Johnson J., filed a concurring and dissenting opinion.
I join the opinion of the Court as to Part I. I respectfully dissent as to Part II. I do not think that race or ethnicity should ever be a consideration, in any degree, in the assessment of punishment. It is beyond settled that using race or ethnicity as a basis for finding guilt is constitutionally barred. U.S. Const. Amend. XIV, § 1; Tex. Const. Art. I, § 3a. Neither is such a use permissible in determining an appropriate punishment. Baldwin v. Alabama, 472 U.S. 372, 382, 105 S.Ct. 2727, 2733, 86 L.Ed.2d 300, 309 (1985); Zant v. Stephens, 462 U.S. 862, 885, 103 S.Ct. 2733, 2747, 77 L.Ed.2d 235, 255 (1983). It is impossible to determine to what extent an assertion of race or ethnicity as an indicator of criminality or future dangerousness influences the deliberations of a given jury. Neither can we gauge the effect on the jury of the cross-examination of the original witness or the effect of any defense expert called to rebut such use of race or ethnicity. In one case, an instruction to the jury to disregard such testimony may be sufficient, in another case it may not. We can identify neither the cases in which such an instruction cures any error nor the cases in which the instruction serves to emphasize and exacerbate the error.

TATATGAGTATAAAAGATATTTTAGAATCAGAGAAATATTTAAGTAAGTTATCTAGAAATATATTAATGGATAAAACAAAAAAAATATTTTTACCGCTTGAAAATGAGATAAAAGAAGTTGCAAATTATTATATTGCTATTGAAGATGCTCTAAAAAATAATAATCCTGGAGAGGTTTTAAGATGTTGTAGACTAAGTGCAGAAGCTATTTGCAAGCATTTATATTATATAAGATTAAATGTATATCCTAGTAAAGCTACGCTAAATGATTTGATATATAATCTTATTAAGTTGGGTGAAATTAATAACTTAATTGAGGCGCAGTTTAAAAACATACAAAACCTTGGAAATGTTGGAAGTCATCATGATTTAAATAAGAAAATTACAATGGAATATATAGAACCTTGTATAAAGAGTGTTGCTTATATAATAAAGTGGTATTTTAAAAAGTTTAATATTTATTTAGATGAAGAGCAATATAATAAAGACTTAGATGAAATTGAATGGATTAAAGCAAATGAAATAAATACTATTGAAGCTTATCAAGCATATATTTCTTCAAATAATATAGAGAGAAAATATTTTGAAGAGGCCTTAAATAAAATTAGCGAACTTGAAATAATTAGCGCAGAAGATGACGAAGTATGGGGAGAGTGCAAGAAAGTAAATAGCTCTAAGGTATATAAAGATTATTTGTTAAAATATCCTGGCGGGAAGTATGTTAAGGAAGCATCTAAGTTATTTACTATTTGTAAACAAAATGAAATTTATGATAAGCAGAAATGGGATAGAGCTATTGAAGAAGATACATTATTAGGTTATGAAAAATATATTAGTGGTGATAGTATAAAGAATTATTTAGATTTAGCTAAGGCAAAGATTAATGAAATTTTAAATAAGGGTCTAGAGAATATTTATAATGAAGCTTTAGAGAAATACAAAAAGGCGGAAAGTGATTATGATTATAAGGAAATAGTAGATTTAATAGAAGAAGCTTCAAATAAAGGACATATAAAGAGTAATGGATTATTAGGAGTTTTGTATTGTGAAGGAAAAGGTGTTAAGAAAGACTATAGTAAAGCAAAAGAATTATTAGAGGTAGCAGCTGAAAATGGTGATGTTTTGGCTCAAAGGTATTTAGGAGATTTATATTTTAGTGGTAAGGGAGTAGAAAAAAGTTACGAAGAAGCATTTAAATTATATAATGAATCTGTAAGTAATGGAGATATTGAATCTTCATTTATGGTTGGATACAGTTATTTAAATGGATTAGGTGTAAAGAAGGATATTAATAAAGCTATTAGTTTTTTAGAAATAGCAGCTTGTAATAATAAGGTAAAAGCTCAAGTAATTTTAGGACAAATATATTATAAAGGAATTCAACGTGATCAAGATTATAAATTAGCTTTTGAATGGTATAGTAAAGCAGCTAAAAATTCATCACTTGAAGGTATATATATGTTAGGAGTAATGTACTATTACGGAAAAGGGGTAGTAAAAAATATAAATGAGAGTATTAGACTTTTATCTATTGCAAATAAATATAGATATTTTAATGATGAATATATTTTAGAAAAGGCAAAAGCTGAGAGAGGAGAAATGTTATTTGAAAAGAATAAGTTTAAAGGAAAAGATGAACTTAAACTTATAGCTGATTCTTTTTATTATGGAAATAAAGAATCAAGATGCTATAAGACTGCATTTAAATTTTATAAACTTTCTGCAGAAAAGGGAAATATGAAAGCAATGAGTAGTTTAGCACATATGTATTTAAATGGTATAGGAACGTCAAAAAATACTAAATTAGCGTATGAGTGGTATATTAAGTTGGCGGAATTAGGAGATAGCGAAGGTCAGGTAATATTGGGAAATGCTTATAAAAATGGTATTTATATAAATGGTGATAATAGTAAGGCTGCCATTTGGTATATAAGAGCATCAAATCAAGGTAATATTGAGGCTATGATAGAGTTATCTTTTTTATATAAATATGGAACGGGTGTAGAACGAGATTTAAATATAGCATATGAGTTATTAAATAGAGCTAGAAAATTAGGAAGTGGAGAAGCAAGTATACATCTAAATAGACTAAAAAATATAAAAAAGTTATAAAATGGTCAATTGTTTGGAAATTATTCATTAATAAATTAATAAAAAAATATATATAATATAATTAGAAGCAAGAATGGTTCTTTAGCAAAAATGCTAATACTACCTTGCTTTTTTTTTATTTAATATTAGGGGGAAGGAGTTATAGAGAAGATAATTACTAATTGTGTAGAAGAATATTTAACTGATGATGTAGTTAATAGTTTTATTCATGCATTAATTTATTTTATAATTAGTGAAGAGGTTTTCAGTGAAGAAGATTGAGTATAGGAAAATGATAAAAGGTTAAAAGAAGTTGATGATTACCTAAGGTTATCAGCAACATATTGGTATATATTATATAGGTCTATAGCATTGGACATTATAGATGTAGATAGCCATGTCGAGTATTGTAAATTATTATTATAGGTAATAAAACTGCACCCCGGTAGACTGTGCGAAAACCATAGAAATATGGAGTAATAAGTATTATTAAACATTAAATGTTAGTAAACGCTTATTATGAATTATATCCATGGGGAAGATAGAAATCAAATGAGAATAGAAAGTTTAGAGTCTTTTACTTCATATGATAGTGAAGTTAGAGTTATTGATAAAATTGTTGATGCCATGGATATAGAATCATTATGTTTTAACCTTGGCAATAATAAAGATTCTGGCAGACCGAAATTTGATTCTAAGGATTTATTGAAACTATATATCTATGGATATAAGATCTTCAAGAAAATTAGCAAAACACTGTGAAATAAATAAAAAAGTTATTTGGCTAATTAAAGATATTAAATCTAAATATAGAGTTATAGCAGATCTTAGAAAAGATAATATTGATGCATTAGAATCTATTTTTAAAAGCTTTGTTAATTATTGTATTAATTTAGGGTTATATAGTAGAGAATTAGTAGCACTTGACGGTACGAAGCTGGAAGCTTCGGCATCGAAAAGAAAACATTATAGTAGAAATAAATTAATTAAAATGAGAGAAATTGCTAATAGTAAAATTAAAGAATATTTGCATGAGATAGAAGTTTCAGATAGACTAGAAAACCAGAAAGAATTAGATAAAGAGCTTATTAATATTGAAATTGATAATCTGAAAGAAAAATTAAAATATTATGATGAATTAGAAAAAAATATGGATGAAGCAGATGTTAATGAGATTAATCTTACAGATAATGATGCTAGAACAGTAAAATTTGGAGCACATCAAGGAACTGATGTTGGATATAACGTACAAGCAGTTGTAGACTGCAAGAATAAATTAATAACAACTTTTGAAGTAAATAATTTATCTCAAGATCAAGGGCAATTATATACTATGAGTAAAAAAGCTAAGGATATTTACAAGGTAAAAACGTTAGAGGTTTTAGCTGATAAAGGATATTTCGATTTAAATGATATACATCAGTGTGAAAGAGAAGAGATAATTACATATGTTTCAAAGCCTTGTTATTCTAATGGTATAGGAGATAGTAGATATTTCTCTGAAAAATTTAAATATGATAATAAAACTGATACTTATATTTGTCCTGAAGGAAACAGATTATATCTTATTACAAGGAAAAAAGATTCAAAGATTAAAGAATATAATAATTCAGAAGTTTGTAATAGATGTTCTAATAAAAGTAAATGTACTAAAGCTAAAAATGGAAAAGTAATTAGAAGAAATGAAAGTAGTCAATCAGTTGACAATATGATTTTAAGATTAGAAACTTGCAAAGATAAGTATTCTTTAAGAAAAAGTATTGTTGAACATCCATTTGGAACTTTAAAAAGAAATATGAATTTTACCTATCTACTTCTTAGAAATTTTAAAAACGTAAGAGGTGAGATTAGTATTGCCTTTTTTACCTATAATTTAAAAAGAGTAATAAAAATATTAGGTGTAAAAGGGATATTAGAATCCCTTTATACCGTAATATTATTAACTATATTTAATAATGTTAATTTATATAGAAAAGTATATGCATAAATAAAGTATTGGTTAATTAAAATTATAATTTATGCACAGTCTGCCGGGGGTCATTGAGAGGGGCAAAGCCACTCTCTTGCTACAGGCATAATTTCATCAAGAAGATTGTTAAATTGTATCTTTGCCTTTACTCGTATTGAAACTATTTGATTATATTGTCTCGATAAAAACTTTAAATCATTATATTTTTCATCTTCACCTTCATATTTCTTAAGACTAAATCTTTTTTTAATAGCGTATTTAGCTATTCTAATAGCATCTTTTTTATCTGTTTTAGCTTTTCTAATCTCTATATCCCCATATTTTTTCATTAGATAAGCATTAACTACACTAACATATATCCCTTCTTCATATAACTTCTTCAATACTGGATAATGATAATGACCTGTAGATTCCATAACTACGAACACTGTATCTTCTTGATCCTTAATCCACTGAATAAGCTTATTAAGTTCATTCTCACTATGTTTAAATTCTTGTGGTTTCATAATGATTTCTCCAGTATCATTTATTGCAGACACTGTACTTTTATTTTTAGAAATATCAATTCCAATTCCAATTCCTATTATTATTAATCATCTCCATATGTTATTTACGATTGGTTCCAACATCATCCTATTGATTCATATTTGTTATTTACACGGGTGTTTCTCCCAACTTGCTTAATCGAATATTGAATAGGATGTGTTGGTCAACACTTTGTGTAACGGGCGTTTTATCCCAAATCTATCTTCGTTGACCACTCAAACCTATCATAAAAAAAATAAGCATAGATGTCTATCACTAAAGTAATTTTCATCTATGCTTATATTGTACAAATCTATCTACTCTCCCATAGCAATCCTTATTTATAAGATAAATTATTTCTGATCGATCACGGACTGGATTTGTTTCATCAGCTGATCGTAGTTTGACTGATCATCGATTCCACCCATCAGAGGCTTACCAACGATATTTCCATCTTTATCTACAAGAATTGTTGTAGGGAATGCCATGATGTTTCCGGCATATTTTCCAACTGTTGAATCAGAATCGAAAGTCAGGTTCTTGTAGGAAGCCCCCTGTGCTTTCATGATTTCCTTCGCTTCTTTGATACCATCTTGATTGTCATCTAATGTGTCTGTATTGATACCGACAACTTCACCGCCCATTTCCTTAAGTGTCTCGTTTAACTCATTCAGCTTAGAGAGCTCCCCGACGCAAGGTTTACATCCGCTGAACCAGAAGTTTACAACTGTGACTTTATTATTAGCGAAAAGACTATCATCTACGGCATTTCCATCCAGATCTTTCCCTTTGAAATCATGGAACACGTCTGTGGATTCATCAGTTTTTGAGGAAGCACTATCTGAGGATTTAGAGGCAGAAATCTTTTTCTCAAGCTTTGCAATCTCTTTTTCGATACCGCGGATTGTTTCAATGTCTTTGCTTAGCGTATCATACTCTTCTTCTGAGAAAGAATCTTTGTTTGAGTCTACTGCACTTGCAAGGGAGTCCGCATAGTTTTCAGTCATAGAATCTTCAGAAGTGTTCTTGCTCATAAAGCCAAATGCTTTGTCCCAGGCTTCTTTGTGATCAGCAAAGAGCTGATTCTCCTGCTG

Allowing the kind of testimony complained of here violates one of the most fundamental principles of our legal system: a citizen must be found guilty and given appropriate punishment because of what he did, not who he is. It is even more important to stoutly defend that principle when the potential consequence of a violation is as severe as it is here. To do less is to put a cloud over the state's right to execute this appellant. I would remand for a new punishment hearing.
Date filed: March 13, 2002